I should also mention that I was with a friend of mine and a teammate for a project I’ve been working on as part of a program called Do Tank in NYC. Sana is her name and she is a fellow food lover. We talked and walked around the books and carried a ton to a table and shared food while talking to Paige. Sana is going to end up being a much larger part of this project than even I am aware of right now. I’m pretty sure she doesn’t even know yet what her role will be, but she will have a role. It may even be in the form of representing Pakistan.

Anyhow, this idea that I’m vaguely sharing with you now has a ton of moving pieces and a few people, all whom I trust with my life involved. I have a cousin helping with logo and branding design, my brother and his best friend involved in videography, another friend and past roommate willing to help with web design, my mentor as a board and planning member, and my Mom, too – she’s cooking. I’m sure I will bring on many, many more people, both trusted and untrusted. That is how you bring about change, after all.

This project has been in the works since the summer of 2014. That is the summer that Israel and Palestine were at war and the summer of the massive influx of migrants traveling from Central America to the US to get away from heavy gang violence and crime. Those migrants were children, many of them traveling alone, whose parents probably took loans out that they still cannot afford to get their child(ren) across the border to saftey. With both of these instances, for the first time in a long time I looked at the world and thought, “what the fuck is going on?” It may also have been the first time that I truly felt as though I needed to get involved. That my voice needed to be heard in a constructive manner. It was also a point when I realized that no matter what I do in life, my life has to be used to help stop the injustice of others.

Now, I’m not promising to change the world completely. No, that requires collective force. I am, however, proposing to use my stationery company, design skills, and extensive communication background to help shift and shape appreciation, acceptance, and change. This is daunting. It cannot be neatly designed. I am bound to offend many. I hope to impact many more.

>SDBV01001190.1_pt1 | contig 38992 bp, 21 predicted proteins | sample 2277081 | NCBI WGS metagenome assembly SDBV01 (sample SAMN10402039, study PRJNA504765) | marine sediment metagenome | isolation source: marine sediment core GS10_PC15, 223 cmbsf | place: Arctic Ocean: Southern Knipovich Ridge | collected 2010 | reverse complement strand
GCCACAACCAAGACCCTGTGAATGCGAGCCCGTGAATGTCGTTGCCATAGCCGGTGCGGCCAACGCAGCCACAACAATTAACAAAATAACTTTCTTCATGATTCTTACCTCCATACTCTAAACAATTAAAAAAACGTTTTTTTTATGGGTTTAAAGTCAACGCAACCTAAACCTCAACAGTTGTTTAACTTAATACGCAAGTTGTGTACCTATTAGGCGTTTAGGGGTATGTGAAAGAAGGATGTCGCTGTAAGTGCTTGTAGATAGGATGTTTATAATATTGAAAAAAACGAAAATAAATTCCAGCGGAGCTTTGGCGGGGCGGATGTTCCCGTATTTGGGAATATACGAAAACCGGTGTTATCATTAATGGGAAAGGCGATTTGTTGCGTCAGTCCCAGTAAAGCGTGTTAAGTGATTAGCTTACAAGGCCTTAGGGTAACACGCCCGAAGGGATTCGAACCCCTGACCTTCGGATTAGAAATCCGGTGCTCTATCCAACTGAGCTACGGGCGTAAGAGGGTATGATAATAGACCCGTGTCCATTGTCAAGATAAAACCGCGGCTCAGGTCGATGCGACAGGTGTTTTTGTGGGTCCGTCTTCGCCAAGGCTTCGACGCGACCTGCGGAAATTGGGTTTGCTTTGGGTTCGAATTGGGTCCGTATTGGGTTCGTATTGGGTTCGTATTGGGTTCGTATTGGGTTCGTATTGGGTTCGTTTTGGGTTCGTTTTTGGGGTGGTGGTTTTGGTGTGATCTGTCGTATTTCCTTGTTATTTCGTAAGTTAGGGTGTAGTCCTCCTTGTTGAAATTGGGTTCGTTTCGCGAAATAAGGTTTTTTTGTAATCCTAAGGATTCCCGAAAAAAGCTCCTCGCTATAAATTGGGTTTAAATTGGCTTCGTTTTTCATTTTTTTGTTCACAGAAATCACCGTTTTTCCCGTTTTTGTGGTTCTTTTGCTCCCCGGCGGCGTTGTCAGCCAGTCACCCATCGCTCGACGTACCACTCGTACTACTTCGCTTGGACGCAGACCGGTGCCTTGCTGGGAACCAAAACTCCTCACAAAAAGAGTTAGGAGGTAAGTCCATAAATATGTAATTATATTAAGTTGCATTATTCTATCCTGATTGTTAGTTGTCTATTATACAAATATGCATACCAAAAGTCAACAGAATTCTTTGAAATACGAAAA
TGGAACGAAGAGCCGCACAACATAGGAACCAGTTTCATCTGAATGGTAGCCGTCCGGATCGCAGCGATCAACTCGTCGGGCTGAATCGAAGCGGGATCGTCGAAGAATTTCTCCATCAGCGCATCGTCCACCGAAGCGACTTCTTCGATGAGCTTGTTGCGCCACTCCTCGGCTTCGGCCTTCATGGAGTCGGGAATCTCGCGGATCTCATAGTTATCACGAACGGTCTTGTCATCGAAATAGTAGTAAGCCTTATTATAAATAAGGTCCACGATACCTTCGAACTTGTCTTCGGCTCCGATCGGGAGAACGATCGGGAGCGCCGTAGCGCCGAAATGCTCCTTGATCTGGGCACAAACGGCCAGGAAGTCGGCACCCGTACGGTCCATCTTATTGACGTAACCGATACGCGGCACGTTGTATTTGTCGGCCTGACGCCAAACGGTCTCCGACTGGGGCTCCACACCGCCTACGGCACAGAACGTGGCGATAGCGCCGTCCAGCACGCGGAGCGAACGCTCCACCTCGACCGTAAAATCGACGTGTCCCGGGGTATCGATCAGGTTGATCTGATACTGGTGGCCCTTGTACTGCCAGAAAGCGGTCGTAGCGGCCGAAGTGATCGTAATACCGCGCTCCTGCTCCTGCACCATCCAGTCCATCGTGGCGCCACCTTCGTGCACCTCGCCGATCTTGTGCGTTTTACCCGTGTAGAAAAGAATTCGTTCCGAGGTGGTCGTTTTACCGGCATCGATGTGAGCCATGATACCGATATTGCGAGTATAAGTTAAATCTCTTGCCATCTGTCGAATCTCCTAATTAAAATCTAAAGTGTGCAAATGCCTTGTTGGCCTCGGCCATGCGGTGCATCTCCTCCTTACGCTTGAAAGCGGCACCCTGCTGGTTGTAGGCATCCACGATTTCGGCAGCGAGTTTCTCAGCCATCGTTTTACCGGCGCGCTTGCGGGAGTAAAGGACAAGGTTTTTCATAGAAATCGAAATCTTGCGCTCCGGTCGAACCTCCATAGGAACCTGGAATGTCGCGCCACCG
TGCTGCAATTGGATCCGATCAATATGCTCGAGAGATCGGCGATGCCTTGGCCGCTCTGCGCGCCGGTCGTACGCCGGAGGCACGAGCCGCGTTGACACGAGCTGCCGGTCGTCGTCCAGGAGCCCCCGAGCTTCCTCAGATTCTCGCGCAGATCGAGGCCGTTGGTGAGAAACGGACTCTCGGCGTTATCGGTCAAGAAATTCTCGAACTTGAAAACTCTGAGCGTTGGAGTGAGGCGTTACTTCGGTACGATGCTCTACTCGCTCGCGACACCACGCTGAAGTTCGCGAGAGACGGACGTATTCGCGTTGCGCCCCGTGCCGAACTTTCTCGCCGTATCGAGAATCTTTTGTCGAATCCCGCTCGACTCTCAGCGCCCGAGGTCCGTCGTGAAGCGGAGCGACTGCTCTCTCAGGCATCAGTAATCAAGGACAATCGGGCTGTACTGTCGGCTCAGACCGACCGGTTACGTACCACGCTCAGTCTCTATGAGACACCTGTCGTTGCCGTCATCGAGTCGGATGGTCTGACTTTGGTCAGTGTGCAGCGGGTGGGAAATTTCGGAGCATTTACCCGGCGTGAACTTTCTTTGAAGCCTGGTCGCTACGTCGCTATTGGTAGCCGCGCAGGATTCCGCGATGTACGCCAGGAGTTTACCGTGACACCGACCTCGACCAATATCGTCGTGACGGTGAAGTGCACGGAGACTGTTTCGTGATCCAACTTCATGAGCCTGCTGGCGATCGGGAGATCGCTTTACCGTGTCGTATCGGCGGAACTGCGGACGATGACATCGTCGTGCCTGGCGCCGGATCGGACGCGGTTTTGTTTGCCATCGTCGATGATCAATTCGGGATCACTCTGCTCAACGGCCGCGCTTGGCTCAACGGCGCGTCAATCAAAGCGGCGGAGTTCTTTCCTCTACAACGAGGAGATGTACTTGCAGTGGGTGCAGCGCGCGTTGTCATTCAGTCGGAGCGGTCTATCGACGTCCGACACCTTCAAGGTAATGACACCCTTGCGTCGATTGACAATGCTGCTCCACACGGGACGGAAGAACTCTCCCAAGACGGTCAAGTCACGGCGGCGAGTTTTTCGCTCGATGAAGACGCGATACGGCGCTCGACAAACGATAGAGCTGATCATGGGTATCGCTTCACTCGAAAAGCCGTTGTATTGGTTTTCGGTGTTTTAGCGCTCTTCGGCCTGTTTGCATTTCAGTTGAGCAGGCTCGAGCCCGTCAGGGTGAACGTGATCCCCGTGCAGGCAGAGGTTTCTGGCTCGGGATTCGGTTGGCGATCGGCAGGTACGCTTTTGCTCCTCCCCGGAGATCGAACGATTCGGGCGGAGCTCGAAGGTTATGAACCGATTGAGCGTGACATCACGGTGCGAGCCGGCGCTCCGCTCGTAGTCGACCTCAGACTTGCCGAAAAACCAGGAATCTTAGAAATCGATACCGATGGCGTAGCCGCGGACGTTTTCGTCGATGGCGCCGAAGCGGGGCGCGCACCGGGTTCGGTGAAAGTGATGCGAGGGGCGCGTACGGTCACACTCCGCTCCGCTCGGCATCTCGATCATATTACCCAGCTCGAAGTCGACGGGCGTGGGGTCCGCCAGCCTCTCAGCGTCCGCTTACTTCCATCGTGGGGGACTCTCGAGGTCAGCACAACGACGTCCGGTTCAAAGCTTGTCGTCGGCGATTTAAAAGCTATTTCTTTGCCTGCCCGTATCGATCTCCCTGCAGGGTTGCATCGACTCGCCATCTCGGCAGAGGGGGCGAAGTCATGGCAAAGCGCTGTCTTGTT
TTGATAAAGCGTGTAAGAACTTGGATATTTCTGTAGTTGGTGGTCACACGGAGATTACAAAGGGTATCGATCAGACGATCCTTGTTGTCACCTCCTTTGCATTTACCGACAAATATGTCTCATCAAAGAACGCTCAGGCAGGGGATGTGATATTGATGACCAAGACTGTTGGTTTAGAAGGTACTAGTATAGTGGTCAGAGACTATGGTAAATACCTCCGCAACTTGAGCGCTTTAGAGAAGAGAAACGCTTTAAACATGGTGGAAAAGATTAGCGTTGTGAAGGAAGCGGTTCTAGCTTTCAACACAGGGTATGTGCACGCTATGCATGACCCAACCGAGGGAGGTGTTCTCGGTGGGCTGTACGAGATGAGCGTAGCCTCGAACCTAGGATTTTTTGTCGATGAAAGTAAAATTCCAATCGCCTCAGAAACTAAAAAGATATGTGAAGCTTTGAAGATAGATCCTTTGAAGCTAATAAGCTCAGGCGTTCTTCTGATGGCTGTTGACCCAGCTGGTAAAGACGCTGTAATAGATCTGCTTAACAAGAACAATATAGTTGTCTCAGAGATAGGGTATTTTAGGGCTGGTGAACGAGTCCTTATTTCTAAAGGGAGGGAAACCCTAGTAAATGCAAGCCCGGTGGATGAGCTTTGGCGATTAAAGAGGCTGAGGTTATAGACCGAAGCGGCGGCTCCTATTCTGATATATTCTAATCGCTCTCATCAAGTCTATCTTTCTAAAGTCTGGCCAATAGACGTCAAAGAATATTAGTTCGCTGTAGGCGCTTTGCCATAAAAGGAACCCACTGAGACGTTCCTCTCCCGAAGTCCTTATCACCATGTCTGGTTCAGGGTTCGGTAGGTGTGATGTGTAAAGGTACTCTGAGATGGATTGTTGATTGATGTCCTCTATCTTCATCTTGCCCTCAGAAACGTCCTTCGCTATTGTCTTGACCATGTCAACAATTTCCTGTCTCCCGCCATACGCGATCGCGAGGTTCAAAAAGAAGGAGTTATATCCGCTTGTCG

To get this started, I’m sharing a collection of photos of foods that I’ve recently created over the past few weeks and months of putting “CIC” together. I have a long road to go, but food is the of the main focal points of this project. From this post onward, one a week will be dedicated to a recipe – some food(s) I’m devouring religiously, experimenting with as I develop and perfect, and/or am inspired by – I cannot promise that these recipes will coincide with exactly what I’m working on, but they will help build connection for when it is ready to be released into the world.  (SOON!)

Saturday night, as I walked around Archestratus, I thought about my life and the wild ride it’s been thus far. I thought about how food has always been a focal point in my life. I carry a lot of weight because of my relationship to food, both good and bad, but this project isn’t about that. No this project is about the nourishment food brings us all, across cultures and countries and religions. My unofficial slogan for this project is: “Even the most immigrant hating Texan eats tacos.” This project is about that element that brings us together even in our fear, differences and hate.

Walking around Archestratus allowed me to remember my abuela Herminia, who was a strong and rebellious female who created change in her own way. I thought about being a three and four year old helping make Honduran tamales with her and my mom. By helping, I really ate most of the ingredients and would annoy her, but my abuelo always had extra as backup. I still help my Mom make tamales every Christmas and the legacy continues. If I ever have children, they will learn and my soon-to-be three year old niece, will learn soon.

This is what life is all about. It is about the changes we make individually as well as collectively. It is about passing down our histories, cultures and family stories. It is about connecting over the pieces that make us all human. I hope you’ll join me for this journey. I hope you’ll help me share these stories and cultures and histories. I hope you’ll help shift your conscious as well as the greater conscious. Most importantly, I hope you’ll enjoy this.

To learn more and stay up to date, you are invited to sign up for our the newsletter on the Awareness page of the S2 Stationery website. (Scroll to the bottom!) You’ll get the good, juicy bits when you do…think of it as the fond at the bottom of a pan of caramelizing onions, or from a roasted chicken. Yum!

Until next week, keep your stomachs a bit empty, your hearts full, and your mind open to expansion and food. And don’t forget to sign up for the newsletter!!

 

 

 

Acknowleging Your Inner Entrepreneur/Hustler

In talking to my mother the other day I realized I’ve been a hustler my entire life.

I was a bit shocked to be honest. I mean, who is a hustler at the age of 8? Also, who thinks of themselves as a hustler outside of rap singers?